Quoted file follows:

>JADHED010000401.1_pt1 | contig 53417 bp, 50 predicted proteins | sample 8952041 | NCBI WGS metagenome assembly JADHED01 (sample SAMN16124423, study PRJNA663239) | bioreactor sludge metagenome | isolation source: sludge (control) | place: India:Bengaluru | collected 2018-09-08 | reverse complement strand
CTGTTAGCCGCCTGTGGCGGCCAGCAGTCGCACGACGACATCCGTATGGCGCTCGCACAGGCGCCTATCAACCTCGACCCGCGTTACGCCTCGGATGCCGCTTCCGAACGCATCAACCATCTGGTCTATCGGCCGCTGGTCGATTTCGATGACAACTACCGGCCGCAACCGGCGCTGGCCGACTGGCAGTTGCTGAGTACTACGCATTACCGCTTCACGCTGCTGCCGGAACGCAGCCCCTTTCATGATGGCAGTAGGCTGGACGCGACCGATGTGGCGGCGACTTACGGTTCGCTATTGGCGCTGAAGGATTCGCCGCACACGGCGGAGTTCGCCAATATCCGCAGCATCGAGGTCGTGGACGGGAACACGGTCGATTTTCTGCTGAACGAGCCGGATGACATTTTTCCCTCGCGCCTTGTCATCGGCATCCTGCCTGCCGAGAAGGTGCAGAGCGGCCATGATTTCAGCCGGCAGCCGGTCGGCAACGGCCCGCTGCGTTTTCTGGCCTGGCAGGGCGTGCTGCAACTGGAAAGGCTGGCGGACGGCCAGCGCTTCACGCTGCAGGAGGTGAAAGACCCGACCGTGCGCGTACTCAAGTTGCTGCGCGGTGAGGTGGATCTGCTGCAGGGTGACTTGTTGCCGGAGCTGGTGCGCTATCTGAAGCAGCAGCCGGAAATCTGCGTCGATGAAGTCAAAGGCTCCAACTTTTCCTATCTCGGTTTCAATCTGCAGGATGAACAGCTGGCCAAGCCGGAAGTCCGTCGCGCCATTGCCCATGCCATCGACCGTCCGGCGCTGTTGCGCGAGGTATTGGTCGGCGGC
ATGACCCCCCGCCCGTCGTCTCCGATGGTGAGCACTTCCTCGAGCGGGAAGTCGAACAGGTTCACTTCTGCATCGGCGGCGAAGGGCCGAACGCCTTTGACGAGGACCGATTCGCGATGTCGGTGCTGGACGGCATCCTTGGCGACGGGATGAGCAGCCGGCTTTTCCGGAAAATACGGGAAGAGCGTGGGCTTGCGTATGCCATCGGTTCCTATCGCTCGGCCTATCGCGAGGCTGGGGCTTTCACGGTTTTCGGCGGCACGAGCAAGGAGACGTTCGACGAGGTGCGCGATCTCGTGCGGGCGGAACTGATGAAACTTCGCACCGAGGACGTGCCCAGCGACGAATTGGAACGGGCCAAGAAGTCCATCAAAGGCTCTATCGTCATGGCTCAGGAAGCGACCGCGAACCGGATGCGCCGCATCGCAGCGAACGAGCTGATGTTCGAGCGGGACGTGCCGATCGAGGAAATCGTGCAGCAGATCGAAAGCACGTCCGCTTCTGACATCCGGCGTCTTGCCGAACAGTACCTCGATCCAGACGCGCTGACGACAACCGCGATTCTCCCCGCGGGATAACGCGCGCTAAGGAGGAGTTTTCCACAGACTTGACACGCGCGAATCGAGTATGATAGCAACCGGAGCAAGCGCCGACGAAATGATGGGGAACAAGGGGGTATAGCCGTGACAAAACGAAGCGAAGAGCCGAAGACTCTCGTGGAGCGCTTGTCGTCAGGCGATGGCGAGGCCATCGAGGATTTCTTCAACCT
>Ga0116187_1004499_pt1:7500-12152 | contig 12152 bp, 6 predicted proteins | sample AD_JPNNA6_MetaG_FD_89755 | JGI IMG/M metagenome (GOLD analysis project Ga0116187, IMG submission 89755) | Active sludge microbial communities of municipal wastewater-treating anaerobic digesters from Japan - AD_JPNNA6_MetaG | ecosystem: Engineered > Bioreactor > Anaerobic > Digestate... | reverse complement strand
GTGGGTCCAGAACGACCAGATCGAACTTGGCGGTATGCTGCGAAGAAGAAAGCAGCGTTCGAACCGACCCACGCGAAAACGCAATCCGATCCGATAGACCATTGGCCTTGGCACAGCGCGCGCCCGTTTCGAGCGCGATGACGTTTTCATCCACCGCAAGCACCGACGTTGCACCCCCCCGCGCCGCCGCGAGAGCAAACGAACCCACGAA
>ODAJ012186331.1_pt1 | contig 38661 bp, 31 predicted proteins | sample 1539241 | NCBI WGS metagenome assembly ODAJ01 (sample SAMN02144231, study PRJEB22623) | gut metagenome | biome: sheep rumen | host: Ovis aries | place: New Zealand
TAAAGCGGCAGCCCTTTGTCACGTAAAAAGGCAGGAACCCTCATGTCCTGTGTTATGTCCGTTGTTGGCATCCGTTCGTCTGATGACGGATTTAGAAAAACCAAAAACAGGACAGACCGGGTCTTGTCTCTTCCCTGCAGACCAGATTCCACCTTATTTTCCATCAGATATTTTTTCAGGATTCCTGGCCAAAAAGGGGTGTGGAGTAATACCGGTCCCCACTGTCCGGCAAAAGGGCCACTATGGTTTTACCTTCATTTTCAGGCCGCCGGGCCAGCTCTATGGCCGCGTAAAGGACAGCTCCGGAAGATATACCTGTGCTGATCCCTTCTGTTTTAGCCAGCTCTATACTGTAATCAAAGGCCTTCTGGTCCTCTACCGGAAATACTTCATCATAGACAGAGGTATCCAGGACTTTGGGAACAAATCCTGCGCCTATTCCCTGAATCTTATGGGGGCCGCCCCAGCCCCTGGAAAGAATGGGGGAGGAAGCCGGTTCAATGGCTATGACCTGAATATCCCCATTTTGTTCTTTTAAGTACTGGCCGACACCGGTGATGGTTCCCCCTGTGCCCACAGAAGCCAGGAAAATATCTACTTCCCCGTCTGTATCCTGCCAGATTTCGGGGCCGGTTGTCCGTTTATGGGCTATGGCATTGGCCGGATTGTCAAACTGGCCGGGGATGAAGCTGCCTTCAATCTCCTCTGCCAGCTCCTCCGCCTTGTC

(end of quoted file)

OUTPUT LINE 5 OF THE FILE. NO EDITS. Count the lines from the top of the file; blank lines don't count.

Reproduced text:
GTGGGTCCAGAACGACCAGATCGAACTTGGCGGTATGCTGCGAAGAAGAAAGCAGCGTTCGAACCGACCCACGCGAAAACGCAATCCGATCCGATAGACCATTGGCCTTGGCACAGCGCGCGCCCGTTTCGAGCGCGATGACGTTTTCATCCACCGCAAGCACCGACGTTGCACCCCCCCGCGCCGCCGCGAGAGCAAACGAACCCACGAA